Christmas Tree Fund history runs deep
NATCHEZ — The Children’s Christmas Tree Fund — or the Poor Children’s Christmas Tree in its less politically correct days — got its start in the same place this article did — The Natchez Democrat.
Sometime between 1900 and 1906, Democrat Publisher James Lambert dreamed up the idea of raising money to buy gifts for less fortunate children in the area.
Lambert didn’t live much longer after the creation of the tree, but family members and employees of The Democrat carried on the tradition until approximately 1970.
The Christmas Tree Fund as we know it now was organized, promoted and lovingly doted on for years by Katherine Killelea.
Killelea was a neighbor and close friend of James Lambert’s family. She began working with the project at age 13, but took over completely in the 1970s as an adult.
And faithful doesn’t begin to describe her work.
Killelea saw the fund through its biggest changes, including the integration of the white children’s tree and the black children’s tree.
She saw the number of children receiving gifts shrink from approximately 500 to 350, based mainly on funds available. And she asked Catholic Charities to get involved in identifying the children who needed the gifts.
In 2006, Killelea passed the tree fund back into the hands of the Lambert family.
Caroline McDonough and Beth Mallory Foster — great-great-granddaughters of James Lambert — took charge.
This year, the effort is being led by McDonough and Johnny Junkin.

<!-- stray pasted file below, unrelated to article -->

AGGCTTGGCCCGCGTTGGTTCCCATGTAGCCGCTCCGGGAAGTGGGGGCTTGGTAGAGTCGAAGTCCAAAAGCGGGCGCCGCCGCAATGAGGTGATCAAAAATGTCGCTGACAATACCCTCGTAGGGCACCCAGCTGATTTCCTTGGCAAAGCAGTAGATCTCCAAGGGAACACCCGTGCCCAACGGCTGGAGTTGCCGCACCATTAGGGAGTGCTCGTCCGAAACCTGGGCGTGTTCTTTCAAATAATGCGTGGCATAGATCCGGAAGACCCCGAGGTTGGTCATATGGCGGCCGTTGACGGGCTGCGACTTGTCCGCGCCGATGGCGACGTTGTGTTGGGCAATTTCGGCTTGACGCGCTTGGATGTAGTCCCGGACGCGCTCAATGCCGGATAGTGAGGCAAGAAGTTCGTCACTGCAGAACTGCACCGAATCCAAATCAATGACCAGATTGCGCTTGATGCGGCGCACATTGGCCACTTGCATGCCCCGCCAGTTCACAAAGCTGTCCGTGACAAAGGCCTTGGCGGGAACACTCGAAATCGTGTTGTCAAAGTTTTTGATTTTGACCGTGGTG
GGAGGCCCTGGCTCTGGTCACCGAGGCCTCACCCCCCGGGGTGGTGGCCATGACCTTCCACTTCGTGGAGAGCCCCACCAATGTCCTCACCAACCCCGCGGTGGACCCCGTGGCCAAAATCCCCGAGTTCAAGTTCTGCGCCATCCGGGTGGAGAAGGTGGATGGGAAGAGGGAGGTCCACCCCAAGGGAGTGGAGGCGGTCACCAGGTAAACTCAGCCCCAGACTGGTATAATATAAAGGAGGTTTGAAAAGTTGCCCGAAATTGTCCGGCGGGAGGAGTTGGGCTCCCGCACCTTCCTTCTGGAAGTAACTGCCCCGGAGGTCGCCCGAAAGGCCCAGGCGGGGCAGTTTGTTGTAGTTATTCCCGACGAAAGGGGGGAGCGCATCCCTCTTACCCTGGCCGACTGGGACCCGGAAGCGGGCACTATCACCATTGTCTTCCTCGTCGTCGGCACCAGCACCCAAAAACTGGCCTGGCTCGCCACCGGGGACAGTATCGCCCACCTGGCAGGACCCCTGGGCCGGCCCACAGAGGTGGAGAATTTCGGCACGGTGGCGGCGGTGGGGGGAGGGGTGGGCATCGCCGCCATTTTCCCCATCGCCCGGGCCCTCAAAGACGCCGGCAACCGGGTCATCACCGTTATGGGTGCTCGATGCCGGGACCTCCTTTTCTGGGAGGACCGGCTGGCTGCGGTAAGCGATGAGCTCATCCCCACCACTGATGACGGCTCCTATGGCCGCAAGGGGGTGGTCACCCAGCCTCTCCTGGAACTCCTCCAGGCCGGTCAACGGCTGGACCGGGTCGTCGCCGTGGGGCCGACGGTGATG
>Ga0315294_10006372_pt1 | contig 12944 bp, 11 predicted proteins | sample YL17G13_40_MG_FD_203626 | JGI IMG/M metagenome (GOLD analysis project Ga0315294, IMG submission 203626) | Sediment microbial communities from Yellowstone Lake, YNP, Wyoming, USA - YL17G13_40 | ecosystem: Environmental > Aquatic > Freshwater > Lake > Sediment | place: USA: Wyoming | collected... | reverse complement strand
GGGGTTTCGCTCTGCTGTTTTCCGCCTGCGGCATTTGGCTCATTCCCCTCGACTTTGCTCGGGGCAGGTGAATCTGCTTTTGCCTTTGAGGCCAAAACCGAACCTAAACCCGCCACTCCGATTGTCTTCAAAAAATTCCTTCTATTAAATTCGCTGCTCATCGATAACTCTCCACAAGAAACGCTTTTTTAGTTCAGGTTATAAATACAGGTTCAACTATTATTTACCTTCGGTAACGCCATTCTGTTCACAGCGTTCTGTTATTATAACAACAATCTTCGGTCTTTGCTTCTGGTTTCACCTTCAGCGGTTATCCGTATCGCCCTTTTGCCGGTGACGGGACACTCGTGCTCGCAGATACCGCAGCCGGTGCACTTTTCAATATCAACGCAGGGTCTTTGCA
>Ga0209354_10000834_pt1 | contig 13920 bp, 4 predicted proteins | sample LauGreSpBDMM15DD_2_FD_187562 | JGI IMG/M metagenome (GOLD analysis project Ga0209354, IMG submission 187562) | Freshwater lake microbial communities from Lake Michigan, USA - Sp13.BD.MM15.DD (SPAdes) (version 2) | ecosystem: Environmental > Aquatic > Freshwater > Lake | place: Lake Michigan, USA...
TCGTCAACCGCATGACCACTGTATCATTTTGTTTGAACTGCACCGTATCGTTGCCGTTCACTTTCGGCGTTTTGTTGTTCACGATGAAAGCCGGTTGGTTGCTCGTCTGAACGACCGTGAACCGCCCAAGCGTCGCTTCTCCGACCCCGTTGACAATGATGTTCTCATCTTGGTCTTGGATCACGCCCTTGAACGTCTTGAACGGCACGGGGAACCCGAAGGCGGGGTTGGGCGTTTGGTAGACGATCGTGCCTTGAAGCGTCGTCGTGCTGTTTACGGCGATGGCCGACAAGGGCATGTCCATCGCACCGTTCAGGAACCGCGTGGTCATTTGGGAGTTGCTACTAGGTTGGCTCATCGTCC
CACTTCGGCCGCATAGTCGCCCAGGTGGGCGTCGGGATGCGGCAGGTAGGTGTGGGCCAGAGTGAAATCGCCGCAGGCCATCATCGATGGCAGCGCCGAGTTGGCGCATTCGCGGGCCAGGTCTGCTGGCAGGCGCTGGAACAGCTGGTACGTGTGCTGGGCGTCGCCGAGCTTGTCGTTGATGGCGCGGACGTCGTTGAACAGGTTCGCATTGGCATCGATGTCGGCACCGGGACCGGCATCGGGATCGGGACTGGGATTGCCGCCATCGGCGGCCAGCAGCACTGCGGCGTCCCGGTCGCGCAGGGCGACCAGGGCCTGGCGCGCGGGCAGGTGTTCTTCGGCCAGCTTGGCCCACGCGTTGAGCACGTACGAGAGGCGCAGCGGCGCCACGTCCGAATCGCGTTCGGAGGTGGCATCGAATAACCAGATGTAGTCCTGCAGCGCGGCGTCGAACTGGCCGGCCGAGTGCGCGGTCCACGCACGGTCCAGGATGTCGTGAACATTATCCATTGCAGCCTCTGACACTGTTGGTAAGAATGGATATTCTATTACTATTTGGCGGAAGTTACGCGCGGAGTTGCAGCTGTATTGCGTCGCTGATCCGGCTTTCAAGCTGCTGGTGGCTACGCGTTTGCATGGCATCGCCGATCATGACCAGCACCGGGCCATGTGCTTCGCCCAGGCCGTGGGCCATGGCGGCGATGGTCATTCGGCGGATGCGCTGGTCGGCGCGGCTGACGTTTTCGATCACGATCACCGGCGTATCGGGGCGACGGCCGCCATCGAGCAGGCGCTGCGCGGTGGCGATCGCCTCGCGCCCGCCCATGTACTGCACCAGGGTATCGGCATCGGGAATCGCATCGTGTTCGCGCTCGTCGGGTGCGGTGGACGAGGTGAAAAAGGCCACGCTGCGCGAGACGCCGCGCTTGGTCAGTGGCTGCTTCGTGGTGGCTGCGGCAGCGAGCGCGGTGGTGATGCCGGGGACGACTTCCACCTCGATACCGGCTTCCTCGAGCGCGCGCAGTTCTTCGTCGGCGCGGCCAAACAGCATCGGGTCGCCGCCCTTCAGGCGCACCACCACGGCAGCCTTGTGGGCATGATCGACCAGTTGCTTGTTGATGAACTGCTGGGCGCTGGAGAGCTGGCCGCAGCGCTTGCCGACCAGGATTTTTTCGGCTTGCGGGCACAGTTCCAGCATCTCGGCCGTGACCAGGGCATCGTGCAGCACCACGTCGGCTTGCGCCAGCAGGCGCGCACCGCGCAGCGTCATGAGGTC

In the 1920s, the Christmas Tree Fund and the Santa Claus Committee joined forces.
The committee — a group of businessmen who raise money for the project and provide stand-in Santas when the real one is unavailable — helps make Christmas Eve special for the children.
The men ride in a parade of cars through town with Santa before arriving at the site of the Christmas tree to hand out gifts.
Most recently, the distribution site has been Braden School, but the Christmas Tree Fund got its start at the former Baker Grand Theatre downtown.
In years past, members of the Lambert family and volunteers would meet at the theater early on Christmas Eve to bag toys.
Each bag receives several toys, fruit and a bag of candy.
McDonough starts buying in early November and shops three or four times a week until Christmas Eve.
Everything so far has been bought on the organization’s credit card, and McDonough will rely on future donations to pay it off.
The group raises between $10,000 and $12,000, said Junkin who handles the fund’s finances. Junkin is Lambert’s great grandson.
Junkin creates a budget for the project and determines how many children he thinks the fund can serve. Recently that number has been right at 300 children.
Money is spent as soon as it is donated, and very little rolls over to the next year.
Donations to the fund are collected from anyone and everyone who wants to donate.
None of the history, planning or worries matter to the children ages 1 to 10 who’ll be coming through Braden’s auditorium later this month.
To them, it’s about the toys, the candy and Santa.
And though they don’t realize it yet, the Christmas Tree Fund is teaching them a lesson.
People care. And Christmas wishes do come true.
“When I see the little kids’ faces get excited, it’s worth every bit of the work,” McDonough said, tearing up, during the giveaway last year.
“It is about helping others. I don’t like to see people without.”